Skift Take

The NTSB chair told a Senate committee that Boeing had not yet provided records on its documentation regarding the opening and closing of the door plug on Alaska’s Max 9 and the names of certain workers.

The National Transportation Safety Board confirmed that it had received key information from Boeing related to the Alaska Airlines blowout incident on Wednesday afternoon.

Earlier Wednesday, NTSB chair Jennifer Homendy had told a Senate committee it had yet to receive the requested information, including the names of certain workers and documentation regarding the opening and closing of the door plug on the Alaska jet.

“There are two options,” Homendy said during the Senate Commerce Committee hearing. “Either they exist and we don’t have them or they do not exist, which raises several different questions depending on which one is the right answer.”

NTSB chair Jennifer Homendy testifies before the Senate Commerce Committee on March 6, 2024. Photo: Senate Commerce Committee

Homendy said Boeing claims that it has a process for maintaining documents for when work is performed on an aircraft, including when the door plugs are opened and closed. But Homendy said the NTSB has not been able to verify Boeing’s claims. 

There are also around 25 people and a manager based in Boeing’s Renton, Washington factory who work with door plugs. The manager has been out on medical leave, Homendy said. The NTSB has asked for the names of those workers and records of their shifts, but Boeing has not provided that information to the agency.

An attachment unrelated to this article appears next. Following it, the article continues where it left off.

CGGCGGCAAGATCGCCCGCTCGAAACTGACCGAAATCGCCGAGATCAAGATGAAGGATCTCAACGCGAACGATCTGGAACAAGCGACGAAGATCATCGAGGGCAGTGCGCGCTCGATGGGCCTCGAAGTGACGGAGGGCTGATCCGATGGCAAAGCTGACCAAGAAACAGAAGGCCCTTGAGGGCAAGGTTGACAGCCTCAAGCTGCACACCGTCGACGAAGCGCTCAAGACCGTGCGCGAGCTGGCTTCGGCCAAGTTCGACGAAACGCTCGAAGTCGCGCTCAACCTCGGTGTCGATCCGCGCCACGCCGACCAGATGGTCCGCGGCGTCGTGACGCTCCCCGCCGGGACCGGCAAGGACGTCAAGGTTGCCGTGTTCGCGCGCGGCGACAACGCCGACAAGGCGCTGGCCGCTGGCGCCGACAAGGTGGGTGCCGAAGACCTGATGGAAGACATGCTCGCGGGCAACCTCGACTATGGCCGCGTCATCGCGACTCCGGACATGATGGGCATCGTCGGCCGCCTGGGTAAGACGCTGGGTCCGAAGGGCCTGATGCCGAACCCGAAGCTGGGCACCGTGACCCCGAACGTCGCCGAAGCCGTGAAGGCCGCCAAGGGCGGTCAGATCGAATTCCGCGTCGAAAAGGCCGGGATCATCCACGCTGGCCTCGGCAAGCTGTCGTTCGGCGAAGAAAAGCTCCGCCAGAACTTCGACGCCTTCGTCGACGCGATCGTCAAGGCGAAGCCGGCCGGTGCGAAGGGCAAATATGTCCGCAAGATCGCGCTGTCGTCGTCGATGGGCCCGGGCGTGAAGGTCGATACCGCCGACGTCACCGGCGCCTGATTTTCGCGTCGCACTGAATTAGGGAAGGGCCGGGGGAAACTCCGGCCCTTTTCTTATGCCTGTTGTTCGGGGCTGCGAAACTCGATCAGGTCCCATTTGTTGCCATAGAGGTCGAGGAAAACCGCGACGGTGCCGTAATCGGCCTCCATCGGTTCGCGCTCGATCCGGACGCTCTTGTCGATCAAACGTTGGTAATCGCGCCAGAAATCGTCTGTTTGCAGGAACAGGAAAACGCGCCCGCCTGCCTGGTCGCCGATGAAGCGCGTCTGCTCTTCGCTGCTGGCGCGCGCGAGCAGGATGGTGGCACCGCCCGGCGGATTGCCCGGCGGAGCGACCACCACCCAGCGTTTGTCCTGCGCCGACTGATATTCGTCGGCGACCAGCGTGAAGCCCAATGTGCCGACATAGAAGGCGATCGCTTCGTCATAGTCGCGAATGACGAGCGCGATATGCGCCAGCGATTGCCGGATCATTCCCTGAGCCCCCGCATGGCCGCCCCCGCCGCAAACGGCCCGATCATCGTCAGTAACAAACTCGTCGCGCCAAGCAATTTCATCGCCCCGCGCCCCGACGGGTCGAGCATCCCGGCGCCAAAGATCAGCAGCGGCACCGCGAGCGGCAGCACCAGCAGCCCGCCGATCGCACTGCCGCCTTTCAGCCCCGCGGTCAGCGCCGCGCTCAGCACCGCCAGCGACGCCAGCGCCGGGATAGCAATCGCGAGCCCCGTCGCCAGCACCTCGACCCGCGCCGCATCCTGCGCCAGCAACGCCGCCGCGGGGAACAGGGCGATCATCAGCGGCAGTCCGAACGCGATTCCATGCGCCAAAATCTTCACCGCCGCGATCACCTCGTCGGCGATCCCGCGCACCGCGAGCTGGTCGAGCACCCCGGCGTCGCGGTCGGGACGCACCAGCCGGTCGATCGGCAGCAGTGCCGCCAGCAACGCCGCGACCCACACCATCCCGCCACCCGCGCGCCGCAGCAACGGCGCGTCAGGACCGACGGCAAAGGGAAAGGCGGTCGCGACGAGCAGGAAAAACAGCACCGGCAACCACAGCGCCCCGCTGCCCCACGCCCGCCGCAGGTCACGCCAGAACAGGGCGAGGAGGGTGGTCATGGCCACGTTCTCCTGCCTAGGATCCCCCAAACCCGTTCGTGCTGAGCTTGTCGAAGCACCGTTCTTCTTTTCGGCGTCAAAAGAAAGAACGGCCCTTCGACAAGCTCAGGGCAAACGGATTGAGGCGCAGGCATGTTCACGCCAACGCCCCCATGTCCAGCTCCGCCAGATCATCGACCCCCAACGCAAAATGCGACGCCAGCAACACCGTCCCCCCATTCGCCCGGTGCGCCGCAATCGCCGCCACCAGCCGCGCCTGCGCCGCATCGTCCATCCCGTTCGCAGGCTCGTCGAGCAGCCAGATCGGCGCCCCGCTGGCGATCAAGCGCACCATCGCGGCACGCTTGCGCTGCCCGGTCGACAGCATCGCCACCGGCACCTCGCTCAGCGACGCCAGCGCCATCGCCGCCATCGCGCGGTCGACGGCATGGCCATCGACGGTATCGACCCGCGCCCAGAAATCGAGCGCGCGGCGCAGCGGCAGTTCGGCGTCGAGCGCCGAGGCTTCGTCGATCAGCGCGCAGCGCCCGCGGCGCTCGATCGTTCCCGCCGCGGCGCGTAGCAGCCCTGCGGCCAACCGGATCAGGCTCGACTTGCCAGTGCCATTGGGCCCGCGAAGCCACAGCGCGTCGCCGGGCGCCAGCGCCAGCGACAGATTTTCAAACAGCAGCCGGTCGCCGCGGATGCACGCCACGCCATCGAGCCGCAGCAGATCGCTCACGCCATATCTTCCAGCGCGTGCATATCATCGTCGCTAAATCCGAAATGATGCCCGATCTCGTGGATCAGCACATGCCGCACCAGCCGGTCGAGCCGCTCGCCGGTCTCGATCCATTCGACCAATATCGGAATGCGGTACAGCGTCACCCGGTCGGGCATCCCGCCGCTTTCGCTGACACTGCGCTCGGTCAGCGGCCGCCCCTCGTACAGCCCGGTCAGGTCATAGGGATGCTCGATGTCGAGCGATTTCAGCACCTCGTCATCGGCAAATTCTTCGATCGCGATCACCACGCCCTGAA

“It’s absurd that two months later we don’t have that,” Homendy said. 

In a statement following Homendy’s comments, Boeing said that it provided the NTSB with a list of Boeing employees, including those on the 737 door team. “We have now provided the full list of individuals on the 737 door team, in response to a recent request. With respect to documentation, if the door plug removal was undocumented there would be no documentation to share.”

The NTSB confirmed to Skift Wednesday evening that it received the names of those 25 employees from Boeing at around 2 p.m ET.

Boeing Mired in Federal Investigations

The Federal Aviation Administration and the NTSB are investigating Boeing over its quality control and safety procedures following the January 5 incident with the Alaska 737 Max 9. The FAA grounded the Max 9 for nearly one month and recently found instances of “multiple quality control issues” at Boeing. 

Since the Alaska incident, Boeing has repeatedly said it would fully cooperate with government agencies in their investigations. 

During a call with analysts in January, Boeing CEO Dave Calhoun apologized for the incident and said, “We caused the problem.”

“This increased scrutiny, whether it comes from us, from our regulator or third parties, will make us better,” he said on the call.


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Tags: alaska airlines, as 1282, Boeing, boeing 737 max 9, faa, ntsb

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